Photo by Chelsea Rowe

Macabre magic hits a crescendo in '3 Drops of Blood' series

Monday, August 7, 2006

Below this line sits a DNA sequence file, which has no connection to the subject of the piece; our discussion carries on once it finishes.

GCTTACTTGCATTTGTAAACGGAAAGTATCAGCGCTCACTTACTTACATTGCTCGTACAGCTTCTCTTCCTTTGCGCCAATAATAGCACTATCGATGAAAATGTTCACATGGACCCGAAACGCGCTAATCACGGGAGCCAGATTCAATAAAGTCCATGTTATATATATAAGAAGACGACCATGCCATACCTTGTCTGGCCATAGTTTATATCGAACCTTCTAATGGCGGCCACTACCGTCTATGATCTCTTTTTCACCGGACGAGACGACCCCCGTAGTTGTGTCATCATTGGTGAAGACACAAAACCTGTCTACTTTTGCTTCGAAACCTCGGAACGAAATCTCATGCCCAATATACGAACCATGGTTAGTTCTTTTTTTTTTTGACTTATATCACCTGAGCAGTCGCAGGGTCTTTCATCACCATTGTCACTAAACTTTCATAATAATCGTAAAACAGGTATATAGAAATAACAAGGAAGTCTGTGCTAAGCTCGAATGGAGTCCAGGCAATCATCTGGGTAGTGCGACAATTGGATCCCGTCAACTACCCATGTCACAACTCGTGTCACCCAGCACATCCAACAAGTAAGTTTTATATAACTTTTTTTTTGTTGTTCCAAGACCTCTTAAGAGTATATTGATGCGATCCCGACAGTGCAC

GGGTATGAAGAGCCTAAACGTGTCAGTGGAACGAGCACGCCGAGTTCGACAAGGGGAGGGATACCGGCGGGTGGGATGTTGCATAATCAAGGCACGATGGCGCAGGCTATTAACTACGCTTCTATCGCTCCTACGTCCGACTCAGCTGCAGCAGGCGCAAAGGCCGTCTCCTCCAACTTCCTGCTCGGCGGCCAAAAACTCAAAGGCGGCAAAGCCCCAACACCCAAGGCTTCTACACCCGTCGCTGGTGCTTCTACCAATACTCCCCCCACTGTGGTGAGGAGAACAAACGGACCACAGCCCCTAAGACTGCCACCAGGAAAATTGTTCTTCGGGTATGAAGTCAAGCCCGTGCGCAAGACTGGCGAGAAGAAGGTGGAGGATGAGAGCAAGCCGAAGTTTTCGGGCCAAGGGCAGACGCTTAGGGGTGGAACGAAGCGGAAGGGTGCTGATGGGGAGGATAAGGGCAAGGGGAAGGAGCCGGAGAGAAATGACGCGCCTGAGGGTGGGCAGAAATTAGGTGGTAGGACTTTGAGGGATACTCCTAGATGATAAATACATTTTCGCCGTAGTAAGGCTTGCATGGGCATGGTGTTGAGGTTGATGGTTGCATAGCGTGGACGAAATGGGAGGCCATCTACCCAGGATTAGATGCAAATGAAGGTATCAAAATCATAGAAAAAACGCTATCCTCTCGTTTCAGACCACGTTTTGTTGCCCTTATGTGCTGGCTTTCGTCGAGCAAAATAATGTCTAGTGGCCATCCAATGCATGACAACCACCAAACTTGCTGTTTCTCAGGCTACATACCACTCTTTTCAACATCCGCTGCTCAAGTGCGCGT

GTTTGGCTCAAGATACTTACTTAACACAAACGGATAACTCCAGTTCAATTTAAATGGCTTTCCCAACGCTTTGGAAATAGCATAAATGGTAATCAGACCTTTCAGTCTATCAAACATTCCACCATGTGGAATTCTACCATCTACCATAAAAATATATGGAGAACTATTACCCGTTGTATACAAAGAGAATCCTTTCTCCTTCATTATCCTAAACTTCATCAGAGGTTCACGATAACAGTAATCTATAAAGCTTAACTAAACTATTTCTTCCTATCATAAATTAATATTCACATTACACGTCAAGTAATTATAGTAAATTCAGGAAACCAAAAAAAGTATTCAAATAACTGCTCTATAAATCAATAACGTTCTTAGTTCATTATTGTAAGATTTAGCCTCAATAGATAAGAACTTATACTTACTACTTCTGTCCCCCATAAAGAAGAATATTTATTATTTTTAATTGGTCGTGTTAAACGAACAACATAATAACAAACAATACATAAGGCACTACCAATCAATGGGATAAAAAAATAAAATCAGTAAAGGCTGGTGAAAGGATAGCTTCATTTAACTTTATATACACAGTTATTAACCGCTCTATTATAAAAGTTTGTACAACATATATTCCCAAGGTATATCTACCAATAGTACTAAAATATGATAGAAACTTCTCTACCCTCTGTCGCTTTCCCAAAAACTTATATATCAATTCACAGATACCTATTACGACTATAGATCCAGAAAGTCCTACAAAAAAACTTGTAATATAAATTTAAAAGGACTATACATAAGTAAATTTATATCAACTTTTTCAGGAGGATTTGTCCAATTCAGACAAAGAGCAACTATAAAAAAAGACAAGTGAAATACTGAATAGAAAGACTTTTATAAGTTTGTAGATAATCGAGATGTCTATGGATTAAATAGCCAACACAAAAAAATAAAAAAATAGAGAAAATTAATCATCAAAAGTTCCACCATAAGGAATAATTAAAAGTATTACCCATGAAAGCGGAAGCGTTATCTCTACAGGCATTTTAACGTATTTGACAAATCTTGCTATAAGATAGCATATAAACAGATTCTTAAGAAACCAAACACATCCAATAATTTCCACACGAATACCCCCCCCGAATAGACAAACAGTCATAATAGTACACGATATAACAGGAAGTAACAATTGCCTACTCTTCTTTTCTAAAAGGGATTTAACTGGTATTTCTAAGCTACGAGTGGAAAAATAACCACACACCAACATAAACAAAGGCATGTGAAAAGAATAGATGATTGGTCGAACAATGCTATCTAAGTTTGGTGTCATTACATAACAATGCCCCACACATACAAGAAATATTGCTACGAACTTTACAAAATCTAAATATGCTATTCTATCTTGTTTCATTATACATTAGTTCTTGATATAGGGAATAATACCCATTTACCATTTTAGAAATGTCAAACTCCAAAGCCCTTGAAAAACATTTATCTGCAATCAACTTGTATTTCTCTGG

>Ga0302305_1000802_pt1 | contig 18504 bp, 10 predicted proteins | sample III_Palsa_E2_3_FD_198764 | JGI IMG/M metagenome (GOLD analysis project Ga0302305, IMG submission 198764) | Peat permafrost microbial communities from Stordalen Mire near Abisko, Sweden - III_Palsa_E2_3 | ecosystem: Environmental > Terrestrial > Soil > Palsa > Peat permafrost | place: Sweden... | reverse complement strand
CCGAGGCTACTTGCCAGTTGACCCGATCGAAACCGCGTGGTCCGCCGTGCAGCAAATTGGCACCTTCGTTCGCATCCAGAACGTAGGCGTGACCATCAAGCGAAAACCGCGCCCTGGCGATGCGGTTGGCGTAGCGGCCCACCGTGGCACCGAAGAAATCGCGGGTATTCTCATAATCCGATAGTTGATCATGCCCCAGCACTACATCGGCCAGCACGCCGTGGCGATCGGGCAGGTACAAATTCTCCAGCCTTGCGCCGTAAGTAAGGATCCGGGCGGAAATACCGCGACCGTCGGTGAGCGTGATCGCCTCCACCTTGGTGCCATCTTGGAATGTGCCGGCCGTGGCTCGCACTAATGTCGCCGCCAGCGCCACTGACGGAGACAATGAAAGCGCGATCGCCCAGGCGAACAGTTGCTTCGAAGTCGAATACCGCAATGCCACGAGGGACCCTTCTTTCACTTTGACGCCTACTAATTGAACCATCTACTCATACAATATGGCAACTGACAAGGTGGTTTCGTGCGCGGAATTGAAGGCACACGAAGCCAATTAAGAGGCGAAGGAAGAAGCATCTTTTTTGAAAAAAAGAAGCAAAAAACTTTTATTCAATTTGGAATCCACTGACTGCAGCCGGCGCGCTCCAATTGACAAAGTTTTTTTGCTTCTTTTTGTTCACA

Rachel Howard, Special to the Chronicle San Francisco Chronicle A long line of fans spilled out of Project Artaud Theater on Friday night for the 10th and final installment of "3 Drops of Blood," the bi-monthly performance series curated by Ali Tabatabai. He's the founder, lyricist and lead singer of Nanos Operetta, a slyly macabre musical ensemble whose performances can hardly be topped for cinematic punch. Tall, dark and mischievous, Tabatabai takes the mike wearing a three-piece suit and swigging beer, singing in a lounge-lizard drawl about syphilitic annihilation. Behind him a guitarist, cellist and accordionist weave a wild mix of Middle Eastern and Western sounds, and two percussionists hammer out mind-bending time signature changes on a junkyard's worth of instruments both found and traditional. It's sexy, wacky and totally absorbing, reason enough to explain the popularity of "3 Drops of Blood." But in fact the series has been much more. Two and a half years ago, looking to showcase Nanos' works in progress, Tabatabai hit upon a formula wherein he would invite at least two dance groups and one other experimental music ensemble to round out the entertainment. His contacts were first-rate -- the Balinese ensemble Gamelan Sekar Jaya, Janice Garrett + Dancers, the Burmese butoh dancer Ledoh -- and his sensibility unerring. "3 Drops" became no slap-dash matter, but a can't-miss venue for often dark, always envelope-pushing dance and music. And any sadness at the series' ending was tempered by appreciation for the most arresting "3 Drops" slate yet. For this ambitious send-off, Tabatabai called in reserves from the major leagues: Lines Ballet. Brett Conway and Maurya Kerr danced a short but potent pas de deux from artistic director Alonzo King's "Signs and Wonders," Conway's hands molding to Kerr's exquisitely sculpted body, her arms unfurling with the delicacy of a spider web in a gentle breeze. Later, Conway returned in a solo from King's "Signs and Wonders," sweeping through space with a softness that seemed to transcend gender and even the human form. Kerr and Conway were their most otherworldly on a dance lineup that also included an eloquent work in progress by Yannis Adoniou, the leader of the dance company Kunst-Stoff, and a physically raw duet by Sara Shelton Mann, the influential founder of the collective Contraband. But the revelation of the evening was Dohee Lee, a Korean-born musician who synthesizes movement and singing like a woman possessed. For "PURI -- Instinct of Spirits," she cried with a lamentation to make your hair stand on end, while tossing herself in throes of hurt, and then crescendoed to shrieks as Nils Frykdahl hit the neck of an electric guitar with drumsticks, the chords clanging like wickedly distorted peals of a monk's bell. Lee's climactic frenzy rushed onward in a stream of words unclear in their language of origin but universal in their horror. Her arms reached in desperate pleas as a helpless audience held its breath. There is something about the deep emotional authenticity of butoh in what she does, certainly. And yet I have never seen anything like it. Nothing else could match such intensity, though Adoniou's "In Sync," danced with compelling vulnerability by Nicole Bonadonna and Leslie Schickel, gave a promising glimpse of Kunst-Stoff's latest work (set to lush music by Alfred Schnittke), with the women planting two hands to the floor and extending one leg in oddly submissive ways. And Mann's "Bonobo," though repetitive in its central wrestling match, offered the entrancing illusion of Frieda Kipar levitating weightlessly upon Brenton Cheng's upstretched legs. Not to be upstaged, Nanos Operetta claimed the second half of the show, amping up their appeal with two extraordinary guest singers. Robin Croomer put a sultry, jazz-tinged spin on lyrics like "Should we ever part/like a soldier leaves his home/A butcher would be free/to what remains of my heart," while Frykdahl brought anguish to a wicked waltz, "The Loan Shark." And of course, for the final " 'Neath the Albaloo Tree," there was Tabatabai, keeping time with his grim reaper swagger as musicians Max Baloian, Craig Demel, Sam Ospovat, Robin Reynolds and Phil Williams maintained sonic mayhem. Friday's show felt more like a send-off than a funeral, for this is hardly the end for Nanos. The group has just released a CD, the soundtrack to a documentary by Iranian filmmaker Bahman Kiarostami. And two collaborations loom: the first, staging a Nanos-penned opera with Bay Area butoh company inkBoat; the second, a new work with German musician/conceptualist Blixa Bargeld and local troupe Kunst-Stoff. No doubt, loyal "3 Drops" fans will be watching.